This application describes one of five proposals being submitted in conjunction with the network application entitled, """"""""The Menopausal Symptoms Initiative -Finding Lasting Answers to Sweats and Hot Flashes (MSI- FLASH)"""""""". Our network and data coordinating center (DCC) will be jointly led by two Co-PIs of the Women's Health Initiative, Clinical Coordinating Center (Seattle) who have worked together for over a decade (LaCroix, Anderson, PIs). The MSI-FLASH network has five clinical sites: Boston, MA (Cohen, Joffe, PIs);Indianapolis, IN (Carpenter, PI);Oakland, CA (Sternfeld, Caan, PIs);Philadelphia, PA (Freeman, PI);and Seattle, WA (Newton, Reed, PIs). This multidisciplinary investigator group proposes five randomized controlled trials testing a range of behavioral, mind-body, hormonal and pharmacologic interventions. Our overall goal is to fulfill the main objective of the RFA, """"""""New Interventions for Menopausal Symptoms (U01)"""""""", to accelerate the identification of effective remedies for vasomotor symptoms (VMS). In this site application we propose a multicenter, factorial design, RCT of yoga, ultra low-dose estradiol (E2) gel and placebo gel to be conducted in Seattle, Indianapolis and Boston. The primary aims are to: 1. Evaluate the effects of yoga vs. no yoga on: a) subjective VMS frequency;and b) VMS bothersomeness;and 2. Evaluate the effects of ultra-low dose estrogen (E2) gel vs. placebo gel on: a) subjective VMS frequency;and b) bothersomeness. Our hypotheses are that 1. The effect of yoga will be greater than no yoga on: a) subjective VMS frequency and b) VMS bothersomeness;and 2. The effect of ultra-low dose E2 gel will be greater than no E2 gel on: a) subjective VMS frequency;and b) bothersomeness. Our secondary aims are: 1. To evaluate the effects of yoga and ultra-low dose E2 gel on other common menopause outcomes including: a) objective VMS frequency (Bahr monitor);b) sleep (PSQI, Actigraph"""""""");and c) mood (CESD, HADS);and 2. To examine whether the combined effect of yoga and ultra low-dose E2 on our primary and secondary outcomes is greater than the effect of either alone. To accomplish our specific aims we will: 1) recruit and randomize 400 women to one of 4 treatment arms for 12 weeks (placebo gel;yoga + placebo gel;ultra low-dose E2 gel;yoga + ultra low-dose E2 gel);2) measure primary and secondary outcomes at baseline and 12 weeks;and 3) compare changes in outcomes in yoga and ultra low-dose E2 gel groups to placebo;and 4) compare changes in primary and secondary outcomes for yoga + ultra low-dose E2 gel to the effects of either intervention alone (if yoga alone is efficacious).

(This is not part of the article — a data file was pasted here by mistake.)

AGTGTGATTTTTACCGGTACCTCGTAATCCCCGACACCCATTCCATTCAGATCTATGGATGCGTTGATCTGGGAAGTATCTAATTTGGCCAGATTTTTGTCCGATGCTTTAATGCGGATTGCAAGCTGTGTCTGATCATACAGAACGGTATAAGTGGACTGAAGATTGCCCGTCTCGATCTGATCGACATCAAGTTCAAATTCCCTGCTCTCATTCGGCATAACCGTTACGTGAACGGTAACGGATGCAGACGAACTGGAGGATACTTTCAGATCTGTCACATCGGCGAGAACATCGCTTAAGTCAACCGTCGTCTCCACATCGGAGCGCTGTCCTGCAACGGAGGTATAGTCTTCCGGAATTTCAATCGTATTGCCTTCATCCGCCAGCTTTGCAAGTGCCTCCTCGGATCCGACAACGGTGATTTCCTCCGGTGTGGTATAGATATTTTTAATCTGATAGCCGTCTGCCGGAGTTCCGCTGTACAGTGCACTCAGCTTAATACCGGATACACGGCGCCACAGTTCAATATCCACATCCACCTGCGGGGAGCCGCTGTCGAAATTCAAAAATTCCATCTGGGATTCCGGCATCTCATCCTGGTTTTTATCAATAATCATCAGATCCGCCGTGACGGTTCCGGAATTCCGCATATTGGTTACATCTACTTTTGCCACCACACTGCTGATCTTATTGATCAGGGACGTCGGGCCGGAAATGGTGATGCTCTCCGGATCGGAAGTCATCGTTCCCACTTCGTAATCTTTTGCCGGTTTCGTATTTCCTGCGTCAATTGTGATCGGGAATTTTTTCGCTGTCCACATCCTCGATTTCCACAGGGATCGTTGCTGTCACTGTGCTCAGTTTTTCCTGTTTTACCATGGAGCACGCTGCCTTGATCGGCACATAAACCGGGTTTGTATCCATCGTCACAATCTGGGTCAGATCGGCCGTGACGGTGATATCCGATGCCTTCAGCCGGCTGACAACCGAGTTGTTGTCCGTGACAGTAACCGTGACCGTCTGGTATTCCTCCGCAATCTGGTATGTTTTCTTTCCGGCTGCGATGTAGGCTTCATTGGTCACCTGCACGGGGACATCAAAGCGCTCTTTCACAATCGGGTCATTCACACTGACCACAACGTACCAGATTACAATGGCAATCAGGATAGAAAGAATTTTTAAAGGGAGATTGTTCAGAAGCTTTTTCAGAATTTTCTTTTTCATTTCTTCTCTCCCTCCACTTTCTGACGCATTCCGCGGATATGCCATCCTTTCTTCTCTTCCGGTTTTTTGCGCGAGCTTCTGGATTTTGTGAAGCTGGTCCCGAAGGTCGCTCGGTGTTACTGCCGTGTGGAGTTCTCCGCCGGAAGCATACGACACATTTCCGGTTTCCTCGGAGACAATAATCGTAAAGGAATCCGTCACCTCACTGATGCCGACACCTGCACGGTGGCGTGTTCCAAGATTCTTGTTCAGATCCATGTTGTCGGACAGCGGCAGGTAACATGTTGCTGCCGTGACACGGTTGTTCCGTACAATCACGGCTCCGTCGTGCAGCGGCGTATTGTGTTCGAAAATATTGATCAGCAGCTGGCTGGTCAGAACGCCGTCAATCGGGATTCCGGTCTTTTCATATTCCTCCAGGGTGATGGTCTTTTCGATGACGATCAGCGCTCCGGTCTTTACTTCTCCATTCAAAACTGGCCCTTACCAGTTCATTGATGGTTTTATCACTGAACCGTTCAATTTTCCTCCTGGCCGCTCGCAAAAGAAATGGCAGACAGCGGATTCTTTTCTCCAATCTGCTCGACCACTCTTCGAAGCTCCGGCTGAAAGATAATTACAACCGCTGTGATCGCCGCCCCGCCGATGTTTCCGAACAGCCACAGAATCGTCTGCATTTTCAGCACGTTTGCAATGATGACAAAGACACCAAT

Agency
National Institute of Health (NIH)
Institute
National Institute on Aging (NIA)
Type
Research Project--Cooperative Agreements (U01)
Project #
5U01AG032682-05
Application #
8312527
Study Section
Special Emphasis Panel (ZAG1-ZIJ-5 (M2))
Program Officer
Hannah, Judy S
Project Start
2008-09-15
Project End
2014-08-31
Budget Start
2012-09-01
Budget End
2014-08-31
Support Year
5
Fiscal Year
2012
Total Cost
$275,158
Indirect Cost
$110,009
Name
Group Health Cooperative
Department
Type
DUNS #
078198520
City
Seattle
State
WA
Country
United States
Zip Code
98101
Mitchell, Caroline M; Srinivasan, Sujatha; Zhan, Xiang et al. (2017) Vaginal microbiota and genitourinary menopausal symptoms: a cross-sectional analysis. Menopause 24:1160-1166
Mitchell, Caroline M; Srinivasan, Sujatha; Plantinga, Anna et al. (2017) Associations between improvement in genitourinary symptoms of menopause and changes in the vaginal ecosystem. Menopause :
Woods, Nancy Fugate; Hohensee, Chancellor; Carpenter, Janet S et al. (2016) Symptom clusters among MsFLASH clinical trial participants. Menopause 23:158-65
Jones, Salene M W; Guthrie, Katherine A; Reed, Susan D et al. (2016) A yoga & exercise randomized controlled trial for vasomotor symptoms: Effects on heart rate variability. Complement Ther Med 26:66-71
Carpenter, Janet S; Jones, Salene M W; Studts, Christina R et al. (2016) Female Sexual Function Index Short Version: A MsFLASH Item Response Analysis. Arch Sex Behav 45:1897-1905
Jones, Salene M W; Guthrie, Katherine A; LaCroix, Andrea Z et al. (2016) Is heart rate variability associated with frequency and intensity of vasomotor symptoms among healthy perimenopausal and postmenopausal women? Clin Auton Res 26:7-13
Reed, S D; Newton, K M; Larson, J C et al. (2016) Daily salivary cortisol patterns in midlife women with hot flashes. Clin Endocrinol (Oxf) 84:672-9
Caan, Bette; LaCroix, Andrea Z; Joffe, Hadine et al. (2015) Effects of estrogen and venlafaxine on menopause-related quality of life in healthy postmenopausal women with hot flashes: a placebo-controlled randomized trial. Menopause 22:607-15
Freeman, Ellen W; Ensrud, Kristine E; Larson, Joseph C et al. (2015) Placebo improvement in pharmacologic treatment of menopausal hot flashes: time course, duration, and predictors. Psychosom Med 77:167-75
Carpenter, J S; Woods, N F; Otte, J L et al. (2015) MsFLASH participants' priorities for alleviating menopausal symptoms. Climacteric 18:859-66

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